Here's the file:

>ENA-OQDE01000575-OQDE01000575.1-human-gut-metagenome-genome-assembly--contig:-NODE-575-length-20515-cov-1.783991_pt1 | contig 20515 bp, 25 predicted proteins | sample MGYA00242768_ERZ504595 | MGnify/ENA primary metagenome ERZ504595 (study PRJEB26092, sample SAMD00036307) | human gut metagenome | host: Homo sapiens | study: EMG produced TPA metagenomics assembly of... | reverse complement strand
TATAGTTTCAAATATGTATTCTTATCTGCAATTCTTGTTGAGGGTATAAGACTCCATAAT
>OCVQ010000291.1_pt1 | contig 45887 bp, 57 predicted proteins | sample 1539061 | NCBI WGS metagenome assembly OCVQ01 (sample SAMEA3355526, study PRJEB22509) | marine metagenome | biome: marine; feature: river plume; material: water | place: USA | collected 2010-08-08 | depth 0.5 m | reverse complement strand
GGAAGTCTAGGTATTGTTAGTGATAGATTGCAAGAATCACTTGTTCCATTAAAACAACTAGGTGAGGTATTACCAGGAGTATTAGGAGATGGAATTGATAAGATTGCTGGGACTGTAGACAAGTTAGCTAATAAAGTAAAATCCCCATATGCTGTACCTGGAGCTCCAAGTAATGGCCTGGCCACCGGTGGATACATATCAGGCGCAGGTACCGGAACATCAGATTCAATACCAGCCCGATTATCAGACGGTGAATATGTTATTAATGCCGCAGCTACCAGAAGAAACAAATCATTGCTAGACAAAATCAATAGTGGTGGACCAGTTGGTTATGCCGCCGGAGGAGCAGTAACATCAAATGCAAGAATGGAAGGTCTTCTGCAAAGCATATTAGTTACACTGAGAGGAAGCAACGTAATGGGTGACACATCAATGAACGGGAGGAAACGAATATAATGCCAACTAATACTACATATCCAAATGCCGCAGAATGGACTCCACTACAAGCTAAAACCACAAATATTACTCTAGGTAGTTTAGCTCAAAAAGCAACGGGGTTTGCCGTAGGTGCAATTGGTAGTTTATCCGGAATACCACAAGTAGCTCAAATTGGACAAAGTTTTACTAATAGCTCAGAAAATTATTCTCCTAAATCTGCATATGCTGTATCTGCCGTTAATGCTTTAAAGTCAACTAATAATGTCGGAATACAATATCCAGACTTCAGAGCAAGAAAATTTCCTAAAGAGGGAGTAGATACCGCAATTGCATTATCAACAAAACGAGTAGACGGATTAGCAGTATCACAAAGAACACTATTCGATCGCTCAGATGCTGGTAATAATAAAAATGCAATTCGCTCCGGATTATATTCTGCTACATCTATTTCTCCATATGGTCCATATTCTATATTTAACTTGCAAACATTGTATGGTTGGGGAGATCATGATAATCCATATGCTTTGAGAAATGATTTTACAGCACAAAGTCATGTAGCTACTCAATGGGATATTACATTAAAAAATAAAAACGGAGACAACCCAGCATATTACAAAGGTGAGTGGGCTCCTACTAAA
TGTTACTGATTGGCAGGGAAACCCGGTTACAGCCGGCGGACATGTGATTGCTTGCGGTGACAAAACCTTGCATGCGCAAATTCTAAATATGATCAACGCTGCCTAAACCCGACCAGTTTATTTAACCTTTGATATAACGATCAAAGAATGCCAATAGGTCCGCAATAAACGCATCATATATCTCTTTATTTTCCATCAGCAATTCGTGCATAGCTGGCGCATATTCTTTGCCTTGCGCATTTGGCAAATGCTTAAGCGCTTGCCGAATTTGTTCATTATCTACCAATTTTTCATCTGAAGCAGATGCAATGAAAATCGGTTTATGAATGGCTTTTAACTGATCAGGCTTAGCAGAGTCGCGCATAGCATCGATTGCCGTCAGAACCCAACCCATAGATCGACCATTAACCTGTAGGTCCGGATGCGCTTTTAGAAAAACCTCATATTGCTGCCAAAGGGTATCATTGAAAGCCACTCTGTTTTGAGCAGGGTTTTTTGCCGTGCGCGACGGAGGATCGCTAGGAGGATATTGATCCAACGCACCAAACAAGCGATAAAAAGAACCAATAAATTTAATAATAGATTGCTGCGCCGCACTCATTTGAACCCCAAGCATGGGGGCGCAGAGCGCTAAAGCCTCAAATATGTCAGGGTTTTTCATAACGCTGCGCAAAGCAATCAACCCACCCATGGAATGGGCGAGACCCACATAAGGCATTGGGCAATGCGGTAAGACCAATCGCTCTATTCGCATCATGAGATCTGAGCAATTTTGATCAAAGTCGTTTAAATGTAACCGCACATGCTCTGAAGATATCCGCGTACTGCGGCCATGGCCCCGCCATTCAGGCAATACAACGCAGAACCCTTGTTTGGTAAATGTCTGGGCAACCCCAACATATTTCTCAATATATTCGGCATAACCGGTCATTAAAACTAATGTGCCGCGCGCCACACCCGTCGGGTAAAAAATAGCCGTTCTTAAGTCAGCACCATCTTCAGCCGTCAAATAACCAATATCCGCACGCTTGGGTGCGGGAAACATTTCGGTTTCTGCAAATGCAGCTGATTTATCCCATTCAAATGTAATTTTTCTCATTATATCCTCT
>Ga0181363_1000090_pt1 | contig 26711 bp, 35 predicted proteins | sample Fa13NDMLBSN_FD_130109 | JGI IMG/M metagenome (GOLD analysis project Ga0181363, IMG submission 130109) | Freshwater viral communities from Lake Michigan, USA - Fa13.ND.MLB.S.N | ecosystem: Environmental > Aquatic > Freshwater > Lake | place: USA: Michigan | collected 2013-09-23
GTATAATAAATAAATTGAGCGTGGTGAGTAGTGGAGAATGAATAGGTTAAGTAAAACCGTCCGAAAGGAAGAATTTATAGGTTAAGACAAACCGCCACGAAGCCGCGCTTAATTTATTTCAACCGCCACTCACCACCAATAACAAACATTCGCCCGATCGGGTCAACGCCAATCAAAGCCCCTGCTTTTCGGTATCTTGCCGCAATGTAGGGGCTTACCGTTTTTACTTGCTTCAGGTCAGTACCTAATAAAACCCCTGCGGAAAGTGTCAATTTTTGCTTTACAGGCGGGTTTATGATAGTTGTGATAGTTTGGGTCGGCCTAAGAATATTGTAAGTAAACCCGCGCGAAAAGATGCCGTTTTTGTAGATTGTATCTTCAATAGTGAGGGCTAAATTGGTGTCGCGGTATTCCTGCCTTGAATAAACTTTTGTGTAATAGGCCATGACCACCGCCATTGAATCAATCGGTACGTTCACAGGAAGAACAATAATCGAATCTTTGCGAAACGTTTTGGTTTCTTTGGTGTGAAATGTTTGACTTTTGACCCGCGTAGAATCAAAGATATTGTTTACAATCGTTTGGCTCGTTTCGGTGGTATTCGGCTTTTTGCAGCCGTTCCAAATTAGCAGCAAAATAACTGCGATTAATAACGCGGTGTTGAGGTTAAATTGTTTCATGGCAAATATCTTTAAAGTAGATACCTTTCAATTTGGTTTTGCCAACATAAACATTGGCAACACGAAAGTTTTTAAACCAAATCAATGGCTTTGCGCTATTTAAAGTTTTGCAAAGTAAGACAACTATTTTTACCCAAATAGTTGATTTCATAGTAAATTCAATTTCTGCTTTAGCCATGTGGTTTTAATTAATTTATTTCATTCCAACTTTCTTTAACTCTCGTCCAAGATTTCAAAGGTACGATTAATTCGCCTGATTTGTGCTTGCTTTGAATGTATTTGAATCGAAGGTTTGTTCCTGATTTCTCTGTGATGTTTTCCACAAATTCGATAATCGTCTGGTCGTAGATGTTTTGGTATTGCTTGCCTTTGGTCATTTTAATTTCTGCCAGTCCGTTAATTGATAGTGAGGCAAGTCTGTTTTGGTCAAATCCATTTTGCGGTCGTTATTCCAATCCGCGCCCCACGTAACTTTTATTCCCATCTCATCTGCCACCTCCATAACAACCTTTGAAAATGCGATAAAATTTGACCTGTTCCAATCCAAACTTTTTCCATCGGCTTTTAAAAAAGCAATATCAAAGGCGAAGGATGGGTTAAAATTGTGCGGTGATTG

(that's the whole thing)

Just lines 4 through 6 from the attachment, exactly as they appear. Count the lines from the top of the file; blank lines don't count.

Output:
GGAAGTCTAGGTATTGTTAGTGATAGATTGCAAGAATCACTTGTTCCATTAAAACAACTAGGTGAGGTATTACCAGGAGTATTAGGAGATGGAATTGATAAGATTGCTGGGACTGTAGACAAGTTAGCTAATAAAGTAAAATCCCCATATGCTGTACCTGGAGCTCCAAGTAATGGCCTGGCCACCGGTGGATACATATCAGGCGCAGGTACCGGAACATCAGATTCAATACCAGCCCGATTATCAGACGGTGAATATGTTATTAATGCCGCAGCTACCAGAAGAAACAAATCATTGCTAGACAAAATCAATAGTGGTGGACCAGTTGGTTATGCCGCCGGAGGAGCAGTAACATCAAATGCAAGAATGGAAGGTCTTCTGCAAAGCATATTAGTTACACTGAGAGGAAGCAACGTAATGGGTGACACATCAATGAACGGGAGGAAACGAATATAATGCCAACTAATACTACATATCCAAATGCCGCAGAATGGACTCCACTACAAGCTAAAACCACAAATATTACTCTAGGTAGTTTAGCTCAAAAAGCAACGGGGTTTGCCGTAGGTGCAATTGGTAGTTTATCCGGAATACCACAAGTAGCTCAAATTGGACAAAGTTTTACTAATAGCTCAGAAAATTATTCTCCTAAATCTGCATATGCTGTATCTGCCGTTAATGCTTTAAAGTCAACTAATAATGTCGGAATACAATATCCAGACTTCAGAGCAAGAAAATTTCCTAAAGAGGGAGTAGATACCGCAATTGCATTATCAACAAAACGAGTAGACGGATTAGCAGTATCACAAAGAACACTATTCGATCGCTCAGATGCTGGTAATAATAAAAATGCAATTCGCTCCGGATTATATTCTGCTACATCTATTTCTCCATATGGTCCATATTCTATATTTAACTTGCAAACATTGTATGGTTGGGGAGATCATGATAATCCATATGCTTTGAGAAATGATTTTACAGCACAAAGTCATGTAGCTACTCAATGGGATATTACATTAAAAAATAAAAACGGAGACAACCCAGCATATTACAAAGGTGAGTGGGCTCCTACTAAA
TGTTACTGATTGGCAGGGAAACCCGGTTACAGCCGGCGGACATGTGATTGCTTGCGGTGACAAAACCTTGCATGCGCAAATTCTAAATATGATCAACGCTGCCTAAACCCGACCAGTTTATTTAACCTTTGATATAACGATCAAAGAATGCCAATAGGTCCGCAATAAACGCATCATATATCTCTTTATTTTCCATCAGCAATTCGTGCATAGCTGGCGCATATTCTTTGCCTTGCGCATTTGGCAAATGCTTAAGCGCTTGCCGAATTTGTTCATTATCTACCAATTTTTCATCTGAAGCAGATGCAATGAAAATCGGTTTATGAATGGCTTTTAACTGATCAGGCTTAGCAGAGTCGCGCATAGCATCGATTGCCGTCAGAACCCAACCCATAGATCGACCATTAACCTGTAGGTCCGGATGCGCTTTTAGAAAAACCTCATATTGCTGCCAAAGGGTATCATTGAAAGCCACTCTGTTTTGAGCAGGGTTTTTTGCCGTGCGCGACGGAGGATCGCTAGGAGGATATTGATCCAACGCACCAAACAAGCGATAAAAAGAACCAATAAATTTAATAATAGATTGCTGCGCCGCACTCATTTGAACCCCAAGCATGGGGGCGCAGAGCGCTAAAGCCTCAAATATGTCAGGGTTTTTCATAACGCTGCGCAAAGCAATCAACCCACCCATGGAATGGGCGAGACCCACATAAGGCATTGGGCAATGCGGTAAGACCAATCGCTCTATTCGCATCATGAGATCTGAGCAATTTTGATCAAAGTCGTTTAAATGTAACCGCACATGCTCTGAAGATATCCGCGTACTGCGGCCATGGCCCCGCCATTCAGGCAATACAACGCAGAACCCTTGTTTGGTAAATGTCTGGGCAACCCCAACATATTTCTCAATATATTCGGCATAACCGGTCATTAAAACTAATGTGCCGCGCGCCACACCCGTCGGGTAAAAAATAGCCGTTCTTAAGTCAGCACCATCTTCAGCCGTCAAATAACCAATATCCGCACGCTTGGGTGCGGGAAACATTTCGGTTTCTGCAAATGCAGCTGATTTATCCCATTCAAATGTAATTTTTCTCATTATATCCTCT
>Ga0181363_1000090_pt1 | contig 26711 bp, 35 predicted proteins | sample Fa13NDMLBSN_FD_130109 | JGI IMG/M metagenome (GOLD analysis project Ga0181363, IMG submission 130109) | Freshwater viral communities from Lake Michigan, USA - Fa13.ND.MLB.S.N | ecosystem: Environmental > Aquatic > Freshwater > Lake | place: USA: Michigan | collected 2013-09-23